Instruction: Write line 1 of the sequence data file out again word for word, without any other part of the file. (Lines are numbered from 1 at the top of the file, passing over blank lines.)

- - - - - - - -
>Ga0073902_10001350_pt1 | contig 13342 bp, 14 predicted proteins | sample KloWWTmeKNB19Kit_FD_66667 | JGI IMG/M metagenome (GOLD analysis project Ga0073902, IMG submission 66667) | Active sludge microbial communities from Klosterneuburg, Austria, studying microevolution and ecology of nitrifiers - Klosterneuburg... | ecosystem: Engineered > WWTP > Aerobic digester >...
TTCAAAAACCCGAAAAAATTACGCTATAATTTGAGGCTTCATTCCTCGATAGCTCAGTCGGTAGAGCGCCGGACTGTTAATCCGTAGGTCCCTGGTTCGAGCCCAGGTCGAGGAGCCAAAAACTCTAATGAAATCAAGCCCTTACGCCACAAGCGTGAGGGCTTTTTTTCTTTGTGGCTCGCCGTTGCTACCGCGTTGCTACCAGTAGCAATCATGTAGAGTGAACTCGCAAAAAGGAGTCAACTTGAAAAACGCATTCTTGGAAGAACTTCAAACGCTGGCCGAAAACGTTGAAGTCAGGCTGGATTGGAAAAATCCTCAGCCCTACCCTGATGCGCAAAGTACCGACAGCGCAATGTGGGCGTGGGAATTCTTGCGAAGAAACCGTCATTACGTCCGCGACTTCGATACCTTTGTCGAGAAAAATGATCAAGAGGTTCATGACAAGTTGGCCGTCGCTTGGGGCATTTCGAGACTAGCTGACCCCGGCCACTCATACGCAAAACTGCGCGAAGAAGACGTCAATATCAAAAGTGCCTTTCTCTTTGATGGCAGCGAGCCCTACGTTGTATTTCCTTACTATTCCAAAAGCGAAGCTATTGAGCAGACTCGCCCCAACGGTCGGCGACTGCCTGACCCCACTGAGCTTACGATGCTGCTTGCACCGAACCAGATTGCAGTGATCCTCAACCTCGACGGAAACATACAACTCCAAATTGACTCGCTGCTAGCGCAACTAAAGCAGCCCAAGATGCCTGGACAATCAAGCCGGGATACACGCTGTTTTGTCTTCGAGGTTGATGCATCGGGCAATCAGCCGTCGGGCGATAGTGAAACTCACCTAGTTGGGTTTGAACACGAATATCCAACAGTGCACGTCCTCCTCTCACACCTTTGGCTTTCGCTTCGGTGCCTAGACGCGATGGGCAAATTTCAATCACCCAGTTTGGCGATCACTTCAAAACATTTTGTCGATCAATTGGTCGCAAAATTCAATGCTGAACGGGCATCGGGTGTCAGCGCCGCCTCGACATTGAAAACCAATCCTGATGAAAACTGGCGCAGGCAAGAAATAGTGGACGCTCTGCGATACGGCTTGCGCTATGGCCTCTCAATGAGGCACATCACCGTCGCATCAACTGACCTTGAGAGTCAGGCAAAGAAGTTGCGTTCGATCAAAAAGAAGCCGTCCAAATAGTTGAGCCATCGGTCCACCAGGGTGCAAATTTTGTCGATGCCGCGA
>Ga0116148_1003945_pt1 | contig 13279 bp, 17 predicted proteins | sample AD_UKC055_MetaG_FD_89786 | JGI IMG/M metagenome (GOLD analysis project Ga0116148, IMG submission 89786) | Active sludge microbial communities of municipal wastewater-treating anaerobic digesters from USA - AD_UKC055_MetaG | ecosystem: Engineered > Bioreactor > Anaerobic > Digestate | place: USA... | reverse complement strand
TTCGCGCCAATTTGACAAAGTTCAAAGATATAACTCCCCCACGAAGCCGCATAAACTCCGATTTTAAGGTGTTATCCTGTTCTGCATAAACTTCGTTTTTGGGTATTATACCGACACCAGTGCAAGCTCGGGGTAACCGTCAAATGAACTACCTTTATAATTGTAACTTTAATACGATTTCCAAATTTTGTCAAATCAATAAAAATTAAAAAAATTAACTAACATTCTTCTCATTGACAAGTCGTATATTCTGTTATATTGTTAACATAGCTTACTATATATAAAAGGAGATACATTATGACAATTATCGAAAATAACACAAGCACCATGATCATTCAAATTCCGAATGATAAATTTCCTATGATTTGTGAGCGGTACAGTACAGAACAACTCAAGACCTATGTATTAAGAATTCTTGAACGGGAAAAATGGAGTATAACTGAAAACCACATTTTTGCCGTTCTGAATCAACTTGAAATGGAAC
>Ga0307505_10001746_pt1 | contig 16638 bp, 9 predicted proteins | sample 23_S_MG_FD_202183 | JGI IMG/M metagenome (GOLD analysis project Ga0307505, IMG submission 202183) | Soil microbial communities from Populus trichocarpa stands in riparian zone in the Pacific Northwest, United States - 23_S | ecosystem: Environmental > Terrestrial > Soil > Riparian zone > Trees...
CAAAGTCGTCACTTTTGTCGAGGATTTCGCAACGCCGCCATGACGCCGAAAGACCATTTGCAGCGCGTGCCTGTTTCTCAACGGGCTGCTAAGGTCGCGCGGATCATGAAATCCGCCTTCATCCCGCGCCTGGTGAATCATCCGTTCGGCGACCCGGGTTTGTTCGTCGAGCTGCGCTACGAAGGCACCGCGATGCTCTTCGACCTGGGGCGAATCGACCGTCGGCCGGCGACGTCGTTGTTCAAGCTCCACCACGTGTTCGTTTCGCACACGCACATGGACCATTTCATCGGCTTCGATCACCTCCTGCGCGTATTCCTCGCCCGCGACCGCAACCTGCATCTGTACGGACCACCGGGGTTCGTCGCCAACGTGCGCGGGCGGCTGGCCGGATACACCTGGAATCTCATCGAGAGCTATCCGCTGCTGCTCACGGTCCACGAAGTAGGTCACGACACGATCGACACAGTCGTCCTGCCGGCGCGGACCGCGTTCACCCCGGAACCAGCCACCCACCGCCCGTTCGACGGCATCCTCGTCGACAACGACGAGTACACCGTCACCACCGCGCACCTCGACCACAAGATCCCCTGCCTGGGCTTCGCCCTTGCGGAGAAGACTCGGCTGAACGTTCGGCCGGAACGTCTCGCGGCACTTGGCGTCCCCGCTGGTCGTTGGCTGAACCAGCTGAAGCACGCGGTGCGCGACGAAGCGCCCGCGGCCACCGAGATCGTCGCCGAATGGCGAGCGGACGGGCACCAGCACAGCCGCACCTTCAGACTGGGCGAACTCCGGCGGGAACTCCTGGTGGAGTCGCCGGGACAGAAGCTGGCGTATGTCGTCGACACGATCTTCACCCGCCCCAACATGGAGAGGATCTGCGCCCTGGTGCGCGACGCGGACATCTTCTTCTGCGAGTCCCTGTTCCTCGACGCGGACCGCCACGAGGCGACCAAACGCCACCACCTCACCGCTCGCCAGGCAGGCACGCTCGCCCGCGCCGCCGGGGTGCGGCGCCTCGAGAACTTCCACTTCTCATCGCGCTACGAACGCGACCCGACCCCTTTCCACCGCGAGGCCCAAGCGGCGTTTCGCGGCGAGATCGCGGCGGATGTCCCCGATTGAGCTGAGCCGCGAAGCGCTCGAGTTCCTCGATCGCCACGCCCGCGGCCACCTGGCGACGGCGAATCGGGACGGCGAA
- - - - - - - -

>Ga0073902_10001350_pt1 | contig 13342 bp, 14 predicted proteins | sample KloWWTmeKNB19Kit_FD_66667 | JGI IMG/M metagenome (GOLD analysis project Ga0073902, IMG submission 66667) | Active sludge microbial communities from Klosterneuburg, Austria, studying microevolution and ecology of nitrifiers - Klosterneuburg... | ecosystem: Engineered > WWTP > Aerobic digester >...